That has led to a complex juggling act in which the administration puts up strong rhetorical resistance to China’s actions and backs it up with some tough measures, although everything Congress is demanding, while at the same time trying to maintain a civil dialogue with the Chinese. At minimum, that helps prevent small incidents from escalating into crises, and it provides opportunities to find places where our interests align, and we can work together on behalf of the global commons.
There appears to be little we can do right now to alter China’s economic policies. We have tried for more than 25 years to convince China that subsidies, intellectual property theft, forced technology transfer, and discrimination against Western companies in China are not only bad for us and for the world trading system, but also bad for Chinese economic growth. There is no shortage of Chinese economists who believe that, but in China, as in the United States, the politicians rarely listen to the economists. Overall, we have failed to persuade them, regardless of our approach. The result is a stalemate in which the administration has little hope it can materially change Chinese policy, but for political reasons, it cannot simply acknowledge that. Instead, it must continue to try, so the tariffs remain and threats of further economic actions continue, but in reality, little will change before our next election in the absence of some further provocative Chinese actions.
The administration has been more aggressive in trying to limit technology transfer via export controls and, we anticipate, investment restrictions. That reflects the conflation of economic and security policies, and it helps keeps the congressional hawks at bay. In the short term, our controls will retard Chinese advances in defense-critical technology sectors. The long term is less certain as China accelerates the pace of its own development and our actions deny U.S. companies the revenues they need for future research and development and, over time, encourage the emergence of products not based on U.S. designs or made with U.S. tools. The administration is gambling that we will be able to run faster and maintain our technological lead with federal funding, despite tying one arm behind the high-tech industry’s back. Given the speed at which these industries develop, it will not be long before we know whether the gamble will pay off.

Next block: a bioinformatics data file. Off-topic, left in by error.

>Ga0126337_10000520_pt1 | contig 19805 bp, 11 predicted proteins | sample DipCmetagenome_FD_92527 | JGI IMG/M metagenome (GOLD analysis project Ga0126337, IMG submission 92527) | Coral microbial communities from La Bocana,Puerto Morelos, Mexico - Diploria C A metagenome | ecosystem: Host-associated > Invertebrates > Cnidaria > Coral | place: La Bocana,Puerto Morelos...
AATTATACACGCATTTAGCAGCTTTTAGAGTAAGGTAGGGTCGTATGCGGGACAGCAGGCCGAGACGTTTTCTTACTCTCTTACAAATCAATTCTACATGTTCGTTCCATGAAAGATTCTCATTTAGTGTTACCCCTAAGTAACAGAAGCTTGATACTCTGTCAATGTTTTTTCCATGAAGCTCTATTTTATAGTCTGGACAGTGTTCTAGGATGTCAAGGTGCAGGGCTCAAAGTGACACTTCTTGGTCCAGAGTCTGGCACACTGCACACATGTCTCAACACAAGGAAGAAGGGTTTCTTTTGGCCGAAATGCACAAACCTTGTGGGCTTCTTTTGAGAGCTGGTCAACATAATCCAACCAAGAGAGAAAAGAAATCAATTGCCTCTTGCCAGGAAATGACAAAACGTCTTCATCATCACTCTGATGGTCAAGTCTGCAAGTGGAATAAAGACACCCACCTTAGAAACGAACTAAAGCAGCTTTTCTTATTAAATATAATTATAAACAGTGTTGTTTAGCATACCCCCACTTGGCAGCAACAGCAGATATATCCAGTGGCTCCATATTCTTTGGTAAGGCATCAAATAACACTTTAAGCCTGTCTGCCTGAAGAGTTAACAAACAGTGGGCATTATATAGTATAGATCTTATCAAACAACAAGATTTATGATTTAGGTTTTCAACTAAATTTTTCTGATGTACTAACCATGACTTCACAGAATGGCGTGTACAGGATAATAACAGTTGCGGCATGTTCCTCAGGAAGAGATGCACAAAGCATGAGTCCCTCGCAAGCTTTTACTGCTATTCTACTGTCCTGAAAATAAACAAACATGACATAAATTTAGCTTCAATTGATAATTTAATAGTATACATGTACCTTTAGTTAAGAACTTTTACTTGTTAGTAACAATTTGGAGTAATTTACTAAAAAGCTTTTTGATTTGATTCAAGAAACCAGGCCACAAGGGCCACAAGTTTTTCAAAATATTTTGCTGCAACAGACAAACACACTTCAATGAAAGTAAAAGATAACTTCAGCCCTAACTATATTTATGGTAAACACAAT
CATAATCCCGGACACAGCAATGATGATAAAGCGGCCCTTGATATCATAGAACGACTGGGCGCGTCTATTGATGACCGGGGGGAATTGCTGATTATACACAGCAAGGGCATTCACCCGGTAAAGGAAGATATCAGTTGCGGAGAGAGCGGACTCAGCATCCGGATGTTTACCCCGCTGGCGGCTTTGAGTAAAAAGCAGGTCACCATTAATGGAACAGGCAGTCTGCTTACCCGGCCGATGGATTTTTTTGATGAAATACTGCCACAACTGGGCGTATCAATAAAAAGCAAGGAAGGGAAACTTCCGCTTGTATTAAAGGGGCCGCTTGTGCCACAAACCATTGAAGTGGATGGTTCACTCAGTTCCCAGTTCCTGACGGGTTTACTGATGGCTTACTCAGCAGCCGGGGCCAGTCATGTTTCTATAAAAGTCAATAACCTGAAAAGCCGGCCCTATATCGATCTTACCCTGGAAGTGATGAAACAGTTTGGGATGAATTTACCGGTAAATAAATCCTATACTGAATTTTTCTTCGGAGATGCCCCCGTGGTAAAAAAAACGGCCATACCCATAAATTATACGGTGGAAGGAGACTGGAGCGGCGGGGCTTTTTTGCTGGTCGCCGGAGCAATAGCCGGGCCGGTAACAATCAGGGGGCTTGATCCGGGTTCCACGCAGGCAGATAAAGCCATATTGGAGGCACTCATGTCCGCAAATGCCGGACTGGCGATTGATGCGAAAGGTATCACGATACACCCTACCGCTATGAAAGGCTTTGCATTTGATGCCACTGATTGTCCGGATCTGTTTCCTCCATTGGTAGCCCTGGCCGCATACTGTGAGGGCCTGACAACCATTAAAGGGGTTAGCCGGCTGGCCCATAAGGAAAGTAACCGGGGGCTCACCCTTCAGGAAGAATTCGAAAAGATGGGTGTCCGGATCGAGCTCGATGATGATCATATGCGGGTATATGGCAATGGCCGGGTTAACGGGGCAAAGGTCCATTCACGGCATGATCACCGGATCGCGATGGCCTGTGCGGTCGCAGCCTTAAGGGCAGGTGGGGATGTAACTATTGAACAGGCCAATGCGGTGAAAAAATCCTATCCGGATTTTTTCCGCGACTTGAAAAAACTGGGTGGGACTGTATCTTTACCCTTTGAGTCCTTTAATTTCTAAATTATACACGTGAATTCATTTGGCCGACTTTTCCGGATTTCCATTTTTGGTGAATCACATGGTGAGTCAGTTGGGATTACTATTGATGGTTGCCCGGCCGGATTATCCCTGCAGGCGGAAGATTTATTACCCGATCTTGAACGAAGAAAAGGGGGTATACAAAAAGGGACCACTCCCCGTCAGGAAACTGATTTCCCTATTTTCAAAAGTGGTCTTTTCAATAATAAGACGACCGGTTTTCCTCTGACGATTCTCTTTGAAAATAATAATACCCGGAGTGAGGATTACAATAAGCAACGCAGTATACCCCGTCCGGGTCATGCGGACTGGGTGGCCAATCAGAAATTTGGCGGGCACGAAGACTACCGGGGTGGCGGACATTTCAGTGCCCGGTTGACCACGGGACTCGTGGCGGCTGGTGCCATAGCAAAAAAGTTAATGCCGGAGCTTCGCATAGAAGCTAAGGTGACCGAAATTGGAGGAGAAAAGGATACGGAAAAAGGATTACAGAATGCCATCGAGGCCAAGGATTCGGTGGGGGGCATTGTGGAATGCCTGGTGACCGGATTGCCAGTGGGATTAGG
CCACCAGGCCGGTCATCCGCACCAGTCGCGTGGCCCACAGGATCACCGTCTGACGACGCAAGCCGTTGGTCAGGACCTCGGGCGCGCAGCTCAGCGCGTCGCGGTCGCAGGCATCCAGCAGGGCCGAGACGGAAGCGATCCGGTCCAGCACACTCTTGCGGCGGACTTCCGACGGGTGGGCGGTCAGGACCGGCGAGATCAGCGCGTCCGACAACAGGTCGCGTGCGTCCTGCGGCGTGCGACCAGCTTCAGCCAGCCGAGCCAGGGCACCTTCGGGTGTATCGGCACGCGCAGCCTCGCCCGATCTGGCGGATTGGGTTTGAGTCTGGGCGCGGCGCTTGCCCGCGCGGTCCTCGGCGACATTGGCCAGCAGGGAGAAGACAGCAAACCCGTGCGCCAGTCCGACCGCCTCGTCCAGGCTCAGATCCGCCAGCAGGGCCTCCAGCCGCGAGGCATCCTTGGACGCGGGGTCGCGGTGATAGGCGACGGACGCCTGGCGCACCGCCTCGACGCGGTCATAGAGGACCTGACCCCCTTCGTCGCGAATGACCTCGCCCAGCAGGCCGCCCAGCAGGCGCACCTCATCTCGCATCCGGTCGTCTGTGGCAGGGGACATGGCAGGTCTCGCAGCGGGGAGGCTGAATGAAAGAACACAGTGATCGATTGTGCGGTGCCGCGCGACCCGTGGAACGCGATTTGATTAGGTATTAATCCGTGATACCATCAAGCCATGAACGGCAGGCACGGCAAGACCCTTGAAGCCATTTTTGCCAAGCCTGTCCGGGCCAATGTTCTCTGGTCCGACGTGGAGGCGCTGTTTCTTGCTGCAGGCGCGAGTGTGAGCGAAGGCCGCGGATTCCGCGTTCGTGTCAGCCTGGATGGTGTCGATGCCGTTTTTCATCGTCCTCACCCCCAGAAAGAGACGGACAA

In the midst of all this, life on the ground goes on, and here the administration has been wise in trying to rebuild a civil dialogue with China, even if that means standing up to congressional China hawks. Senior-level visits have resumed, and we should soon be seeing lower-level follow-ups. The administration has not overreacted to the hacking incident, and it appears cooler heads may eventually prevail on TikTok. China has reciprocated by agreeing to the meetings, not pounding the table during them, and not overreacting to U.S. rhetoric, as when President Biden referred to Xi Jinping as a dictator. Both sides may be realizing that they can disagree without being disagreeable, and that it may be worth the effort to return to serious discussions of cooperation where our interests align, such as on climate change. Or not. The differences are deep and the positions in many areas are irreconcilable. Mutual animosity may be the best we can do, at least until there is a change in Chinese leadership. Even Xi won’t live forever. In the meantime, we can certainly try not to make things worse, and there the administration is taking the right path—maintaining the integrity of our positions while trying to restore a constructive conversation.
William Reinsch holds the Scholl Chair in International Business at the Center for Strategic and International Studies in Washington, D.C.